“Both are now in better condition,” said Kelem Abdi, general services head at Sygindima, speaking of the wellbeing of his Turkish staff, many of whom have since left, while the local manager is getting care at home.
The company was established through a joint venture agreement signed between the Ethiopian government (represented by the then Privatisation Agency, which has been upgraded to a Ministry) and Turkish investors in 2008. It was two years ago that the company took full ownership, yet it has already been foreclosed for failing to repay loans to the state-owned Development Bank of Ethiopia (DBE).
The general service head now estimates the cost of the damage to have reached 75pc of the 1.2 billion Br in investment. This figure has not, however, been verified by independent experts.
Kumtek Plc, on the other hand, has just finalised the commissioning of the factory, and has ben piloting the production of PVC. The official launch and full scale operation was scheduled to commence in two months’ time.
“The damage is relatively modest, in our case,” Sindu Habtemariam, assistant general manager of the company, told Fortune. “But three security personnel have been hospitalised after being beaten heavily by the intruders. We had to face every hit alone, while our plea to local police was dropped for lack of a force to deploy.”
It was a federal special force that contained the fire and got things under control, after two hours of burning and looting of the factory, she said.
The two cement plants, operating on the outskirts of Addis Abeba, had their trucks and trailers burned to ashes; Derba lost five trucks and the Nigerian investment, Dangote, lost three, according to eyewitnesses. East Africa Bottling, the local Coca Cola bottler, too lost a truck on the streets of Sebeta, after the driver was told to stop the car and run for his life, on Tuesday, a company source told Fortune.
“They slapped him on the face before he run away,” said a person close to the company.
Teka Gebreyesus, deputy commissioner at the Ethiopian Investment Commission, said his agency was trying to coordinate with regional and federal police forces in protecting these investments, but is currently only facilitating communications. He is in charge of a committee the federal government has established to assess damage to these businesses for the purpose of compensation.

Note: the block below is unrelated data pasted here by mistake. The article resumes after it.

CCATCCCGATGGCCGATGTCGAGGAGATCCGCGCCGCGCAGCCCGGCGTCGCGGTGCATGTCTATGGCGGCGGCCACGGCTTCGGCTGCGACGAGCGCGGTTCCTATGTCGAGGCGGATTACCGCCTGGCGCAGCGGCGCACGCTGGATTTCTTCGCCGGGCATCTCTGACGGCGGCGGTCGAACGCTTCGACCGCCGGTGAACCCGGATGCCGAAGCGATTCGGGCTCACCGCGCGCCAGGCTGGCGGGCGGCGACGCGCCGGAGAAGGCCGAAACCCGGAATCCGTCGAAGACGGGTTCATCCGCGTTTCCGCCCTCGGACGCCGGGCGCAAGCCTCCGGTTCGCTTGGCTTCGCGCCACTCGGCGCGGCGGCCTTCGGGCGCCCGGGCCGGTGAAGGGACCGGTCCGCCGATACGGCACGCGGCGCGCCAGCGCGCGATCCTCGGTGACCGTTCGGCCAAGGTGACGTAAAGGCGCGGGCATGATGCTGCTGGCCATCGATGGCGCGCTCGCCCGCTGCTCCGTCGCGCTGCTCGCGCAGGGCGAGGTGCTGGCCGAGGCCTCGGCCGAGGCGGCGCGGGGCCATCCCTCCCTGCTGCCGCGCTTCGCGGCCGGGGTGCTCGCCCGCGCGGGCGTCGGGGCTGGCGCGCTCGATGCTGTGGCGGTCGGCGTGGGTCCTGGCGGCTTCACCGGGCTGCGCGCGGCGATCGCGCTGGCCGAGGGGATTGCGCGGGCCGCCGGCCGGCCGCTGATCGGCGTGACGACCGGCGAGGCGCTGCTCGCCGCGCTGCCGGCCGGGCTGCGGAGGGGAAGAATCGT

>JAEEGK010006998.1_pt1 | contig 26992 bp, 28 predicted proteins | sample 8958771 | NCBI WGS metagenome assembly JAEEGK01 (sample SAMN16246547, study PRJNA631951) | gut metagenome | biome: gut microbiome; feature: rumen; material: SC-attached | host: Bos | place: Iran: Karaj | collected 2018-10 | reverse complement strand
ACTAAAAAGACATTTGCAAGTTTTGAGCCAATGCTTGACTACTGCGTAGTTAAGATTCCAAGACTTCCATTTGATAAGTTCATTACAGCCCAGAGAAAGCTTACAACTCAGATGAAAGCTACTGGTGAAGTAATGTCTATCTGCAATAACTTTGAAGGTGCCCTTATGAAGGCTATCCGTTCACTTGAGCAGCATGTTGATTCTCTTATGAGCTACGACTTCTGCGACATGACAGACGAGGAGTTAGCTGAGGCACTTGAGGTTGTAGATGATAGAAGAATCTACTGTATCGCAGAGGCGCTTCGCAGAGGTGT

“This is overwhelming for the country’s resources and a disservice to the achievements so far,” Teka told Fortune. “Efforts so far have been in piecemeal, which is inefficient. A concerted collaboration needs to be put in place to be efficient in tackling the wave of attacks.”
An American citizen was also attacked and killed inside a vehicle driving outside of the capital on Monday, October 4, 2016. The incident reportedly happened in the town of Holleta, 38km west of Addis Abeba, when angry protesters threw rocks at passing vehicles. The violent protests on Monday also included attacks on individual residences in Alem Gena town, where protesters reportedly torched homes, eyewitnesses said. The trouble has reached the edge of the capital, where federal police disbursed angry protesters in the Jemo condo site.
Reports of similar incidents in different parts of Oromia continued to service as we went to press on Saturday. These involved violent confrontations between armed groups and members of the Defence Force. Officials from the Oromia Police Commission declined to comment when approached by Fortune last week.
An expected consequence of the growing rift between the constituent par...
The new electricity tariffs that became effective on December 1, 2018,...
Who it is that midwifed the rapprochement between E...
As tobacco companies reap the benefits of weak tobacco controls across...
If some people came to us with something ambitious we feel is next to i...
The procedure followed to increase rents for commercial units managed b...
Ethiopians, like their government, are in overdrive, juggling between j...